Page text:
Development of a behaviour change intervention to encourage timely cancer symptom presentation among people living in deprived communities using the Behaviour Change Wheel

Stephanie Smits* (Corresponding Author), Grace McCutchan, Fiona Claire Wood, Adrian G. Edwards, Ian Lewis, Michael Richard Robling, Shantini Paranjothy, Ben Richard Carter, Julia Townson, Katherine Emma Brain

*Corresponding author for this work

Research output: Contribution to journalArticlepeer-review

22 Citations (Scopus)
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Background: Targeted public awareness interventions are needed to improve earlier cancer diagnosis and reduce socioeconomic inequalities in cancer outcomes. The health check (intervention) is a touchscreen questionnaire delivered by trained lay advisors that aims to raise awareness of cancer symptoms and risk factors, and encourage timely help seeking. Purpose: Apply Behaviour Change Wheel to intervention refinement by identifying barriers and facilitators to timely symptom presentation among people living in socioeconomically deprived communities. Methods: Primary data (six focus groups with health professionals, community partners and public) and secondary data (systematic review of barriers and facilitators to cancer symptom presentation) were mapped iteratively to the Behaviour Change Wheel. Results: Barriers and facilitators were identified from the systematic review and focus groups comprising 14 members of the public aged over 40, 14 community partners and 14 healthcare professionals. Barriers included poor symptom knowledge and lack of motivation to engage in preventive or proactive behaviours. Facilitators included cues/prompts to action, general practitioner preparedness to listen, and social networks. The following behaviour change techniques were selected to address identified barriers and facilitators: information about health consequences, prompts/cues, credible sources, restricting physical and social environment, social support, goal setting and action planning. Conclusions: The Behaviour Change Wheel triangulated findings from primary and secondary data sources. An intervention combining education and enablement could encourage timely symptom presentation to primary care among people living in socioeconomically deprived communities. Social encouragement and support is needed to increase symptom knowledge, challenge negative cancer beliefs, and prompt decisions to engage with the healthcare system.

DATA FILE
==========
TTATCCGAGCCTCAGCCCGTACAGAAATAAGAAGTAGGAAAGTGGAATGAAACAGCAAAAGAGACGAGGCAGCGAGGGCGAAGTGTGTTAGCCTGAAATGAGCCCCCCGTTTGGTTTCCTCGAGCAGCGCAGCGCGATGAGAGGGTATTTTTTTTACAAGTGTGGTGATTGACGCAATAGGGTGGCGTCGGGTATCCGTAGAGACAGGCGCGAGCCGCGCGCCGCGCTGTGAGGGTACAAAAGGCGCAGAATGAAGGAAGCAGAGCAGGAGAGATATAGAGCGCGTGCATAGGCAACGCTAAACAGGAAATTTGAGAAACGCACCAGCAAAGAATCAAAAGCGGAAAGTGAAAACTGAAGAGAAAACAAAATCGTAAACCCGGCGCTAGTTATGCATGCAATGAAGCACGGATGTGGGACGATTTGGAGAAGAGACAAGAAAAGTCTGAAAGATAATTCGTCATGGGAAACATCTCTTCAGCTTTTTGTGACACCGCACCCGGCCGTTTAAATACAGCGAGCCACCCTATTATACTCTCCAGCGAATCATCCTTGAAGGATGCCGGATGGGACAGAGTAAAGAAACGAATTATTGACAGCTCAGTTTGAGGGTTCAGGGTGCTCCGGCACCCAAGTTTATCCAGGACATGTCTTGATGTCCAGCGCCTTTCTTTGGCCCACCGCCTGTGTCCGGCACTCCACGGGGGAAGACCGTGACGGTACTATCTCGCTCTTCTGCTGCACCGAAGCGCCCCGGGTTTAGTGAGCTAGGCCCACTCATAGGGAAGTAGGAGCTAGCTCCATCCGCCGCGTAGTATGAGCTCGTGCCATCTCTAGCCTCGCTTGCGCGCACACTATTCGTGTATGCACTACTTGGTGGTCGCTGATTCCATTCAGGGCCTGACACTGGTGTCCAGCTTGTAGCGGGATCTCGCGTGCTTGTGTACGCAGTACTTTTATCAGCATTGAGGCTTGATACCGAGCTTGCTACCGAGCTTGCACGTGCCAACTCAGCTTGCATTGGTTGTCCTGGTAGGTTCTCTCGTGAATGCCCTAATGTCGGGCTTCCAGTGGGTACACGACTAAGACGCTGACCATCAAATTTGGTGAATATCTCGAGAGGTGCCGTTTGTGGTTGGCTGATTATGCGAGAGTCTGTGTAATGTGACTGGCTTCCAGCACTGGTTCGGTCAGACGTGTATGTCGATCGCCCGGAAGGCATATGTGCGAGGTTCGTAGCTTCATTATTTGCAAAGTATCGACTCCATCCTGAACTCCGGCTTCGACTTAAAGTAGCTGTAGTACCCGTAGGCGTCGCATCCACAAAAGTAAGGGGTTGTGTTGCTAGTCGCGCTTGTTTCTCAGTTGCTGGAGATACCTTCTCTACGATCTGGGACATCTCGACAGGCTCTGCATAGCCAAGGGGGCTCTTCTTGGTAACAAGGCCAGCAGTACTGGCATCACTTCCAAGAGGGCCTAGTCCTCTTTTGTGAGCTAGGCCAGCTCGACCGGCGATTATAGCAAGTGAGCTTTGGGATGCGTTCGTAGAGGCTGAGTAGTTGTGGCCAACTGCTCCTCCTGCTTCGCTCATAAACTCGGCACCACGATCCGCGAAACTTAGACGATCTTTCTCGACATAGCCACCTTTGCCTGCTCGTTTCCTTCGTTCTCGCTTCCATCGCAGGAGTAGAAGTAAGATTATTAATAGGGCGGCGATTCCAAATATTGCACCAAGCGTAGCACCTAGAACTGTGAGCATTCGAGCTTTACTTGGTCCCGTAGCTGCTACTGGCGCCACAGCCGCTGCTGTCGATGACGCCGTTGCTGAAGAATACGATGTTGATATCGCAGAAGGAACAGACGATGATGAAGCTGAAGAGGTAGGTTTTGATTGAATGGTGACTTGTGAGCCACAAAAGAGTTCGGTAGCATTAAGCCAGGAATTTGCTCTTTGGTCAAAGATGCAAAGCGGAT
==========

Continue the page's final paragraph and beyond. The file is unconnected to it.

Original languageEnglish
Pages (from-to)474-488
Number of pages15
JournalAnnals of Behavioral Medicine
Issue number6
Early online date13 Dec 2017
Publication statusPublished - Jun 2018

Bibliographical note

We are grateful to the National Awareness and Early Diagnosis Initiative (NAEDI) for funding this work. The NAEDI funding consortium, under the auspices of the National Cancer Research Institute (NCRI), consists of Cancer Research UK; Department of Health (England); Economic and Social Research Council; Health and Social Care R&D Division, Public Health Agency (Northern Ireland); National Institute for Social Care and Health Research (Wales); and the Scottish Government.

We would like to thank ABACus project management team members Tim Banks and Maura Matthews from Tenovus Cancer Care for their ongoing support and involvement in the project. The authors would also like to acknowledge the support of the ABACus steering group (Danny Antebi, Tracey Deacon, Karen Gully, Jane Hanson, Sharon Hillier, Alex Murray, Richard Neal, Gill Richardson, Mark Rogers, and Sara Thomas).

Compliance with Ethical Standards


  • Cancer
  • Complex intervention
  • Qualitative
  • Symptompresentation
  • Inequality
  • Behavior change


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